The Shanxi Province in China is famous for its glazed tiles; the craft has been continuously preserved here for over a thousand years, and many families have built their businesses and fortune on it. The coal mining industry in the area led to the appearance of a by-product – a sticky mud with low aluminum in it, which became the raw material for ceramics. The strong tradition of passing on the craft from one generation to another helped preserving the occupation. The Su family is such an example: they are one of the three oldest craftsmen families in Shanxi, and they've been keeping the tradition alive for over 680 years. They began producing glazed tiles in 1522, for the royal court under the Ming Dynasty.


Their story (almost seven centuries old) has gone through numerous hardships and changes. The evolution of society always leaves a mark on the development of early traditions and habits, on how they are being kept or reinvented, and on how they are perceived by the public and the market. A glazed tile, bearing the inscription “Mazhuang Shantou Su Style,” was discovered during the renovation work on Beijing’s mysterious Forbidden City. In 2007, the Chinese Ministry of Culture assigned a specialist with the task of documenting the Su-style of producing glazed tiles and visiting the family whose mark was found on the tile. He found that the family was still making tiles the traditional way, although the passing on of the technique from one generation to another hadn't exactly been “flat racing.” The leader of the 8th generation of the family, Su Yongjun, was working, at that time, in transportation, due to economic circumstances.




“As a child, I used to go to the factory with my grandfather to study, so this tradition has had a deep influence on me. My grandfather has always expected me to inherit the family business when the time would be right. But many factories in the region have closed because the excessive polluting they produced by using coal and wood for burning. That's how I got into transportation,” the 51-years-old man explains. Three months after the visit of the specialist appointed by the Ministry, he decided to invest in founding a new factory which would make glazed tiles again by using the Su-style developed by his ancestors, but without polluting the environment. He gave up wood and coal and went for gas and electricity. He implemented ecological keystones, and along with his father (Su Fugen), his grandfather ((Su Jie) and his teacher (Ge Yuansheng) he founded a new company: Taiyuan Shantou Peacock Blue Glazed works Co. Ltd.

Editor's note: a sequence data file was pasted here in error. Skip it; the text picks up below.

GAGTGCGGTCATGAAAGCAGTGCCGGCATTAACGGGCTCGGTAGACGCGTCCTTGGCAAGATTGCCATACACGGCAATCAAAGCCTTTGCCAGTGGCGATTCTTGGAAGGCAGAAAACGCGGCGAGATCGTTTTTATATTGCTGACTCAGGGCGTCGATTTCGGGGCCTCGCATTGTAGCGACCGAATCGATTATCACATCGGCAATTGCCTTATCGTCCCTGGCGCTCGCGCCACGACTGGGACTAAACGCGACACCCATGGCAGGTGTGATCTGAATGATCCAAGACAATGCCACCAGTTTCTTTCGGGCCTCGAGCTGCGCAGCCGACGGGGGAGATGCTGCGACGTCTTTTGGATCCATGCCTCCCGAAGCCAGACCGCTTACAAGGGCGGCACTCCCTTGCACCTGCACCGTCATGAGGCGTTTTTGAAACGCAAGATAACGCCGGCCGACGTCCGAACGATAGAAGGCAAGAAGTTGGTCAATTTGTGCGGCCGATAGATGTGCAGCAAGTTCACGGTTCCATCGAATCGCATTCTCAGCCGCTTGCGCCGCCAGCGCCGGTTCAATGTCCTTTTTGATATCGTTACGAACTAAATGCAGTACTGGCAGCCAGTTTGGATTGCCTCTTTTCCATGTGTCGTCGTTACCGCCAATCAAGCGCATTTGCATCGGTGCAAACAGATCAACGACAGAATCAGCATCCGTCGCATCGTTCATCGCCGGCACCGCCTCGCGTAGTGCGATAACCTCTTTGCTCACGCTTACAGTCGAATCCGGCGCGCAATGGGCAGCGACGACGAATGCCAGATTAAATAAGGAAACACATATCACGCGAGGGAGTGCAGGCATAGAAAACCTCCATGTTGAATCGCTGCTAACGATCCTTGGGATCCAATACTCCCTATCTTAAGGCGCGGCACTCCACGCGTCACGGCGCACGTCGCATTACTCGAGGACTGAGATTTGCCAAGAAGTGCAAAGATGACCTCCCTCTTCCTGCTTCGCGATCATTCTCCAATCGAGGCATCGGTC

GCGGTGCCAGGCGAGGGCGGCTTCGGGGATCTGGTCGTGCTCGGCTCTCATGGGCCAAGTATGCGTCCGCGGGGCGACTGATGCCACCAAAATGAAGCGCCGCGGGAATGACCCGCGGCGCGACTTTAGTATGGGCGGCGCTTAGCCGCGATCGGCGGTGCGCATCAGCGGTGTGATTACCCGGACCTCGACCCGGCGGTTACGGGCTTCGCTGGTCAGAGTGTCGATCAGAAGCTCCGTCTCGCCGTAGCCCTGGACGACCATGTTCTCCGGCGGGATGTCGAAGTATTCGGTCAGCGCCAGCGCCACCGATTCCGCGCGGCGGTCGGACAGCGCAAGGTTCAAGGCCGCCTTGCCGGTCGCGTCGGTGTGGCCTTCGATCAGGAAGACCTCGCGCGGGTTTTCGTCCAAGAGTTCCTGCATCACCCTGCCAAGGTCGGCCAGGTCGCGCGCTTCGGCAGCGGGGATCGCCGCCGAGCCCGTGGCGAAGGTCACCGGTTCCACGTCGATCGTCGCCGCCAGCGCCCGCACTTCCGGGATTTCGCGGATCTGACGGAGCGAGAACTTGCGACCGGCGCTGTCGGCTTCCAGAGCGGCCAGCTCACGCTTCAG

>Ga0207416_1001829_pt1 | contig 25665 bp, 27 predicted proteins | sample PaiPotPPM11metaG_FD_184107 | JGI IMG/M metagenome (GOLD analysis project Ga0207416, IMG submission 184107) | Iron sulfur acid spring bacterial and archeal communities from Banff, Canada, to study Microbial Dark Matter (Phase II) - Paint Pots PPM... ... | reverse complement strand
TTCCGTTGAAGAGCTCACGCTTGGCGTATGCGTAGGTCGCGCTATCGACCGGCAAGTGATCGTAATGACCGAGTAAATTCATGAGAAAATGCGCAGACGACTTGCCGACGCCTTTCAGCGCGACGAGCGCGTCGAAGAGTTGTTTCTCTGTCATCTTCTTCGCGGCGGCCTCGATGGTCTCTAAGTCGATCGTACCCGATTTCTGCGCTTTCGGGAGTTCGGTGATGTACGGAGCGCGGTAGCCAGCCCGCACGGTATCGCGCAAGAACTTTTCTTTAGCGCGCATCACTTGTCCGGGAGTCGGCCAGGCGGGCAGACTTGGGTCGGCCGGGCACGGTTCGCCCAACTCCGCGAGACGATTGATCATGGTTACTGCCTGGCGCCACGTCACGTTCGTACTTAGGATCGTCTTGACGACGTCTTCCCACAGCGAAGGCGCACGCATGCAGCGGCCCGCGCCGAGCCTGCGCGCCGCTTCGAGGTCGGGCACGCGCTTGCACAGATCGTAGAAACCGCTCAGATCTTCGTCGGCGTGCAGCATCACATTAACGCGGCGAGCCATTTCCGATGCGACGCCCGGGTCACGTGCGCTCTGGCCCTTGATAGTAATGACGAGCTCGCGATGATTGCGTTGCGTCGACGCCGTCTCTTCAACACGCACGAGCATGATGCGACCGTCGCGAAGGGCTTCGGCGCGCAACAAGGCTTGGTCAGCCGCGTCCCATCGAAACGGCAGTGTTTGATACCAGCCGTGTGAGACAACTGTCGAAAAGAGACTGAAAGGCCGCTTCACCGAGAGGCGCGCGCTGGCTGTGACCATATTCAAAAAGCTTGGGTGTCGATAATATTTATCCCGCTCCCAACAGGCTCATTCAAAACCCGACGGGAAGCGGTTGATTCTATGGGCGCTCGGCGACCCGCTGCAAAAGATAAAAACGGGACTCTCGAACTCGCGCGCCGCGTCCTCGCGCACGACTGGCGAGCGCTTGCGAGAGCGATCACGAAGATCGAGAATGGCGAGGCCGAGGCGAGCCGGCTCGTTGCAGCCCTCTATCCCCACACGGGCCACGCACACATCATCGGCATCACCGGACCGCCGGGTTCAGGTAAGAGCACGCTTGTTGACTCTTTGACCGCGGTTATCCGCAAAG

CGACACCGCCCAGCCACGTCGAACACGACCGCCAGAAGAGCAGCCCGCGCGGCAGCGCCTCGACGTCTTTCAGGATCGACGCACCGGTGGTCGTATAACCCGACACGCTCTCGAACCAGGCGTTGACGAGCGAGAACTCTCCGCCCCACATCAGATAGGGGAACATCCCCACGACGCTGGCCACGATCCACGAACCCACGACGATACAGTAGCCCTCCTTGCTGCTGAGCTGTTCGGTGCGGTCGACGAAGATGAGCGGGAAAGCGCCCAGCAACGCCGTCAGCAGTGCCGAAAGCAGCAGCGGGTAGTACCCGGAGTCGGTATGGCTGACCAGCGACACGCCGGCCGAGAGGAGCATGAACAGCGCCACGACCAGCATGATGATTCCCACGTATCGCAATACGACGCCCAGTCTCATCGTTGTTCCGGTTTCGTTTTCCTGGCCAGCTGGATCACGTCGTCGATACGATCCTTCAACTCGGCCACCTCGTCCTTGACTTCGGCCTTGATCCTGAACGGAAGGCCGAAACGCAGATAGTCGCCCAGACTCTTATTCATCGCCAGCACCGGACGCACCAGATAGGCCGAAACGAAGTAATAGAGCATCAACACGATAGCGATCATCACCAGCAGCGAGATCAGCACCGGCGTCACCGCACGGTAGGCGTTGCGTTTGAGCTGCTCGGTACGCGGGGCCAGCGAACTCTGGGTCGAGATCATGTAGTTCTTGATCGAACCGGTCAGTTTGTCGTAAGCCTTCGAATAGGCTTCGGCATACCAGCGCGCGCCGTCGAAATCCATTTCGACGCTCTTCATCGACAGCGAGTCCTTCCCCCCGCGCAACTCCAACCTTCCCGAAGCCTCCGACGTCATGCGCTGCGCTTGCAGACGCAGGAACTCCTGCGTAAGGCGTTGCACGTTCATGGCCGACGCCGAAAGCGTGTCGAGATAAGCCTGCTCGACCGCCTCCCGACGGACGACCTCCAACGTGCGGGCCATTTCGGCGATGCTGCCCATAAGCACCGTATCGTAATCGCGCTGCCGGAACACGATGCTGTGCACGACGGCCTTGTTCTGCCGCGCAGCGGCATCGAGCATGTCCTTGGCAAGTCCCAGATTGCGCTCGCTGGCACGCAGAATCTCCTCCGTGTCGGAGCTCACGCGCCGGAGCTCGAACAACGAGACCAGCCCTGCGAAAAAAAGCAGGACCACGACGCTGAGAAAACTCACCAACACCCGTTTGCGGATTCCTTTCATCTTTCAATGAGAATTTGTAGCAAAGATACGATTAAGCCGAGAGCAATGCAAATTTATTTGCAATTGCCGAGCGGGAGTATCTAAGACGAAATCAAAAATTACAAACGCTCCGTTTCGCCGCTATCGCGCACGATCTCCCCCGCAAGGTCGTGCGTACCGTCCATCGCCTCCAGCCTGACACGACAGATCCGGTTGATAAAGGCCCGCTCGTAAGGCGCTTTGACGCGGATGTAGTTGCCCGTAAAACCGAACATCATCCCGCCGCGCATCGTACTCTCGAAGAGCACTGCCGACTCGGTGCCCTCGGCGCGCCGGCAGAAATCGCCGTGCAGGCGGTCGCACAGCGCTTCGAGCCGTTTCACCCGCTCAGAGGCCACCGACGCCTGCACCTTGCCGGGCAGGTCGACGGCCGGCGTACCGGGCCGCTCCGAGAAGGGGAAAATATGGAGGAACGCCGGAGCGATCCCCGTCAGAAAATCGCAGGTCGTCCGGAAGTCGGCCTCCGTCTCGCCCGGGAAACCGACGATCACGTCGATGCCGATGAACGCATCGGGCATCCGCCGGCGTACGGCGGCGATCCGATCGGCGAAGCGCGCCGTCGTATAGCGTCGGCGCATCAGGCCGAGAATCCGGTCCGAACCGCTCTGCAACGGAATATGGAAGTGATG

”One year later, in 2008, the Su glazing technique – representing the Shanxi’s glazing industry – has been included among the second batch national-level intangible cultural heritage list by the Ministry of Culture,” says Su Yongjun. But his difficult battle to reinvent the craft on sustainable principles had just started. The first step was going green. The second one was to recover the peacock blue color, the most beloved, appreciated and hard to obtain color in this industry. “I performed thousands of experiments. I gathered information; I gave up synthetic chemicals and worked only with minerals. I talked to the elders. For two year I just kept trying out. But we finally managed to recover the color!” says Su Yongjun proudly. His third business decision was to reject all orders for cheap products and to target the high-end markets with entirely handmade art objects. Now he aims to sell his work to hotels and significant real estate projects.